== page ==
Reviewed by GREG KING

Director: David Soren

Stars: voices of Kevin Hart, Thomas Middleditch, Ed Helms, Nick Kroll, Jordan Peele, Kristen Schaal, Dee Dee Rescher.

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From Dreamworks Animation comes Captain Underpants, the first feature film based on the popular series of children’s books written and illustrated by Dav Pilkey that have apparently sold over 70 million copies worldwide.

It centres around George Beard (voiced by Kevin Hart) and Harold Hutchins (voiced by Thomas Middleditch, from the tv sitcom Silicon Valley, etc), best friends and overly imaginative pranksters at Jerome Horwitz Elementary School. The 4th graders spend most of their time in their tree house drawing comic books featuring their creation, the overly enthusiastic but dim-witted crime fighter Captain Underpants, who is clad in a pair of tighty whiteys and a red cape. Why? Because all great superheroes wear their underpants on the outside.

The boys and their pranks are the bane of the school’s principal, the mean spirited and humourless Krupp (voiced by Ed Helms, from The Hangover trilogy, etc). Krupp has finally gathered enough evidence of their involvement in the pranks to be able to separate the boys into different classes and possibly end their friendship. But George uses a toy 3D hypno-ring which he found in a box of cereal, to hypnotise Krupp and get him to assume the identity of Captain Underpants. He flies around causing chaos and wreaking havoc. But whenever he gets wet he reverts back to Krupp, so the boys have to watch him to ensure he stays out of trouble and doesn’t hurt himself.

All good superheroes need a good supervillain and evil mastermind. The villain of the piece here is the new science teacher Professor P (voiced by Nick Kroll, from Sausage Party, etc), who is driven by revenge and wants to remove all laughter and humour from the world because he has been relentlessly teased because of his funny surname. With the help of his latest gadget, that looks like an outsized toilet, the mad scientist is ready to experiment with the students at Jerome Horwitz Elementary School to perfect his device. He wires his device to the brain of school nerd Melvin Sneedly (voiced by Jordan Peele). Can George, Harold and the eponymous superhero save the day? No real surprises here, but there is a lot of fun to be had along the way with this imaginative, colourful and lively animated tale.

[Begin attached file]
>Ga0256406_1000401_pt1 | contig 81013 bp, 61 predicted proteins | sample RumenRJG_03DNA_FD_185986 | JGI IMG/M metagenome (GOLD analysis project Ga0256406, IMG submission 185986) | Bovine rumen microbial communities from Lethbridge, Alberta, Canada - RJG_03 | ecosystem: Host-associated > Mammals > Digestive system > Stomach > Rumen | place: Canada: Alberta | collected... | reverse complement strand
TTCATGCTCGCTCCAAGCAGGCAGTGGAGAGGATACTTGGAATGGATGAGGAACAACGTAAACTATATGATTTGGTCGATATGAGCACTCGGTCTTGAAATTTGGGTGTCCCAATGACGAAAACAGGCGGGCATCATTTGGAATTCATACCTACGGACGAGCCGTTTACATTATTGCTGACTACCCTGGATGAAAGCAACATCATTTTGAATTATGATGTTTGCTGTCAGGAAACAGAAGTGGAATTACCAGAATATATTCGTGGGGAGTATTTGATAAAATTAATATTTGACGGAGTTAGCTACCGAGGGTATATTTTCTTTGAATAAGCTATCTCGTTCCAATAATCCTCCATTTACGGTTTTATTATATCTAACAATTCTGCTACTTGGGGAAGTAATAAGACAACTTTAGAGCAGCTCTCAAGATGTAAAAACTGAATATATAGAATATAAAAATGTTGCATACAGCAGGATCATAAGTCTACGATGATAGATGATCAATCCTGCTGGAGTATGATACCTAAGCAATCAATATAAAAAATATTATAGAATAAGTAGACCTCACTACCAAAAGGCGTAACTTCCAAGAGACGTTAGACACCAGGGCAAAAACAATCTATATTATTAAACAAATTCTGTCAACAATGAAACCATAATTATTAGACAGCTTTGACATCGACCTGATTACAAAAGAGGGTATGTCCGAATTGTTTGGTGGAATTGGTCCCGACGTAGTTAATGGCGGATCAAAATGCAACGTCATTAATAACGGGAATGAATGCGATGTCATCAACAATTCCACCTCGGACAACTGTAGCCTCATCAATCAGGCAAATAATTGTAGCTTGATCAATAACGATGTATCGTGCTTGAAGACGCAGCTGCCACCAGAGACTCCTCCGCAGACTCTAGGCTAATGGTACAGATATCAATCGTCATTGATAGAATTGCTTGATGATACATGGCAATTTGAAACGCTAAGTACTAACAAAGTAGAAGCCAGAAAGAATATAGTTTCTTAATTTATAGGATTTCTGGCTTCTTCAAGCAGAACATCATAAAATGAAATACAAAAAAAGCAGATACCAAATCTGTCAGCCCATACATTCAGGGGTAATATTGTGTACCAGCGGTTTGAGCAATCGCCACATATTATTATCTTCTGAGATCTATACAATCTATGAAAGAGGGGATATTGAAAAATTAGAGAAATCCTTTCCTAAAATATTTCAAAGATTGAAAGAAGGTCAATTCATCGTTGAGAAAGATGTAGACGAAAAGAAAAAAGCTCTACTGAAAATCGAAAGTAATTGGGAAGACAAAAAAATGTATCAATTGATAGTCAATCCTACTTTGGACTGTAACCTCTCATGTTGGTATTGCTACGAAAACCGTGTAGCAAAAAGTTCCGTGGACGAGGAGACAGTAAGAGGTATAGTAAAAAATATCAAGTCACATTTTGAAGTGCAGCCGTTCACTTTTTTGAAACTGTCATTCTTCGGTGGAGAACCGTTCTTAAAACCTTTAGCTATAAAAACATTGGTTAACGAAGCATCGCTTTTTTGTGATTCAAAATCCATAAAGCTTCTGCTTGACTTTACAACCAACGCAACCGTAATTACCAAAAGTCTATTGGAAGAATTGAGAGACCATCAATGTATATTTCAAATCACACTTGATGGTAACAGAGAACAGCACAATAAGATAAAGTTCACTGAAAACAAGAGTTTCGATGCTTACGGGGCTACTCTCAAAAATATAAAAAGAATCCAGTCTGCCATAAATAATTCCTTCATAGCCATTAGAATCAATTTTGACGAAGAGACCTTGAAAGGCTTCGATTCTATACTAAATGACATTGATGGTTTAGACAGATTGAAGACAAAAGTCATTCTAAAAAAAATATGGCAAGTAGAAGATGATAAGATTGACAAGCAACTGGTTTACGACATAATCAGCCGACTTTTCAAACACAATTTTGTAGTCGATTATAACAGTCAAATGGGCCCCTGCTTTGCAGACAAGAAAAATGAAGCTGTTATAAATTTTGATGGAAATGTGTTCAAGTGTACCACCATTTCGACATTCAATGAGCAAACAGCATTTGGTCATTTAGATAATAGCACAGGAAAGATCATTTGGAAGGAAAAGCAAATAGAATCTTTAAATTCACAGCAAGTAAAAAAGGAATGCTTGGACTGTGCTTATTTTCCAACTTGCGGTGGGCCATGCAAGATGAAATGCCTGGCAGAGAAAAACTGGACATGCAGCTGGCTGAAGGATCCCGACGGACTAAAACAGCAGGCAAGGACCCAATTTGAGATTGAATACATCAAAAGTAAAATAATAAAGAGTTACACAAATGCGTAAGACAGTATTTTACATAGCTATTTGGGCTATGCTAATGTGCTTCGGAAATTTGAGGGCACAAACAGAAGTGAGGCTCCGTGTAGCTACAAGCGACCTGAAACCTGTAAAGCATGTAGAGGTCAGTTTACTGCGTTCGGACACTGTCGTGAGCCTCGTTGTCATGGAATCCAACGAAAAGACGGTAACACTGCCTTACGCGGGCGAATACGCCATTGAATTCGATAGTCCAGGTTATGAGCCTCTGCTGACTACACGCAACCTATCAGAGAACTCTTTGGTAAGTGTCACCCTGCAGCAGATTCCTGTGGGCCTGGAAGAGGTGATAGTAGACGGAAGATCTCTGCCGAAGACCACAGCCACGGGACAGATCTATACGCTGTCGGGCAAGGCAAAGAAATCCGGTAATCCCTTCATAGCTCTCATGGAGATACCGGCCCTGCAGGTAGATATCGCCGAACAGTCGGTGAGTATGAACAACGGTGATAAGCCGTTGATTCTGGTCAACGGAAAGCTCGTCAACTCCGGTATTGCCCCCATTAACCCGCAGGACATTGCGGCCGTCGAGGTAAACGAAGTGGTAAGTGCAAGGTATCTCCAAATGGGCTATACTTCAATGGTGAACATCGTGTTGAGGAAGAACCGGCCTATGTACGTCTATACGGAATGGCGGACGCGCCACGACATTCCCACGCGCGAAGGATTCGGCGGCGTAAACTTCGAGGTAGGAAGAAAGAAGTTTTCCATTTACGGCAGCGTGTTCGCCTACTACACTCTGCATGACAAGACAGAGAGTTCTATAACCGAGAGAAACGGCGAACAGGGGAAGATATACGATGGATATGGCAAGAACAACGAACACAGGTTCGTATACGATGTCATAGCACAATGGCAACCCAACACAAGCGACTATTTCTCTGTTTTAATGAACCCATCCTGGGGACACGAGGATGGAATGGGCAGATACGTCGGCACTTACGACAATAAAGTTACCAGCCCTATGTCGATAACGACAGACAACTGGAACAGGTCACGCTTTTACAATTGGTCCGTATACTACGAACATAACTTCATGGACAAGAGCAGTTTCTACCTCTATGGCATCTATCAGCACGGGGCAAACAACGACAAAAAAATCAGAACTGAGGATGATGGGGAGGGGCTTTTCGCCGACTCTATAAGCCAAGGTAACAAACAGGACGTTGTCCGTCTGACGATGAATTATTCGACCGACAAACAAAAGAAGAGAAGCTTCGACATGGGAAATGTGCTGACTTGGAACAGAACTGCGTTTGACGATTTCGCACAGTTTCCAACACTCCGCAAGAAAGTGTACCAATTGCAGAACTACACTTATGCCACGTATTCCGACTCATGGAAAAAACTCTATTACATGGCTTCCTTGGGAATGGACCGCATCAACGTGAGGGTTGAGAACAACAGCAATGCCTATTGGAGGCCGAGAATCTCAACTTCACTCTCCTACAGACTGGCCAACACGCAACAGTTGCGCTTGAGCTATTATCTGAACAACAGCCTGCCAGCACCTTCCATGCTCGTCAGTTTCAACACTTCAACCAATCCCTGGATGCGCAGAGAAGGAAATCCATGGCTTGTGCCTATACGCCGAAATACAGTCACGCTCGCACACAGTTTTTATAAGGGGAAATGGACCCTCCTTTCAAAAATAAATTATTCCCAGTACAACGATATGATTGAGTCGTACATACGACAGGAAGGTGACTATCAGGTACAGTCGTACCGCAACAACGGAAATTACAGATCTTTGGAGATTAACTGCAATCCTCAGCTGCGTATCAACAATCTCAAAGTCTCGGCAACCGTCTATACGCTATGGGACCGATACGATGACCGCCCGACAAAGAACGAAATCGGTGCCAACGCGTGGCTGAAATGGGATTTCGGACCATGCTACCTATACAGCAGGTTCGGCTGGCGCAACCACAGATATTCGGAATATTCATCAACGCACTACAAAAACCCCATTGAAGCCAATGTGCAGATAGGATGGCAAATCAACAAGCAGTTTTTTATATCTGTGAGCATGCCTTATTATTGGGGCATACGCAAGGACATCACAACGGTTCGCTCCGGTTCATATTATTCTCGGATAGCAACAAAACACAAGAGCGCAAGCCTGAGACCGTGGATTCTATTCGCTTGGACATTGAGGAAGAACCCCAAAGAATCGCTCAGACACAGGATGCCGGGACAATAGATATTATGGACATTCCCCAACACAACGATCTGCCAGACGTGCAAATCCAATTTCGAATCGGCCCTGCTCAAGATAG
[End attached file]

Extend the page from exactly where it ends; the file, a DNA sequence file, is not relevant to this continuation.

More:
Captain Underpants is pretty silly stuff, but it will entertain younger audiences without condescending to them. Director Daniel Storer (Turbo, etc) keeps things moving along at a quick pace, and the film’s brief 89 minutes fly by. The animation itself is great and highly stylised, and brings Pilkey’s characters to life. Storer has assembled a strong vocal cast, many of whom have plenty of experience with animated films, to also give life to the characters. Hart is normally one of the more irritating and grating actors around, but here he seems a perfect fit for the character of George. Helms is perfect in the dual role of Krupp and the inane Captain Underpants, and he manages to give each character their own distinct personality.

Captain Underpants has been written by Nicholas Stoller, who is better known for his raunchier adult scripts for films like Forgetting Sarah Marshall, Bad Neighbours, etc. But as he showed with The Muppet Movie and last year’s Storks, he can temper his raunchy instincts with some juvenile humour. He captures the appeal of Pilkey’s books here and he crams plenty of juvenile stuff into Captain Underpants. There is a strong streak of off the wall subversive humour running throughout the film, but there is also plenty of toilet humour, physical comedy, and lively slapstick moments. There is also a nice anti-bullying message, which will resonate with the target audience.

Of the three animated kids’ films around for these school holidays, Captain Underpants is clearly superior and the best option for families.

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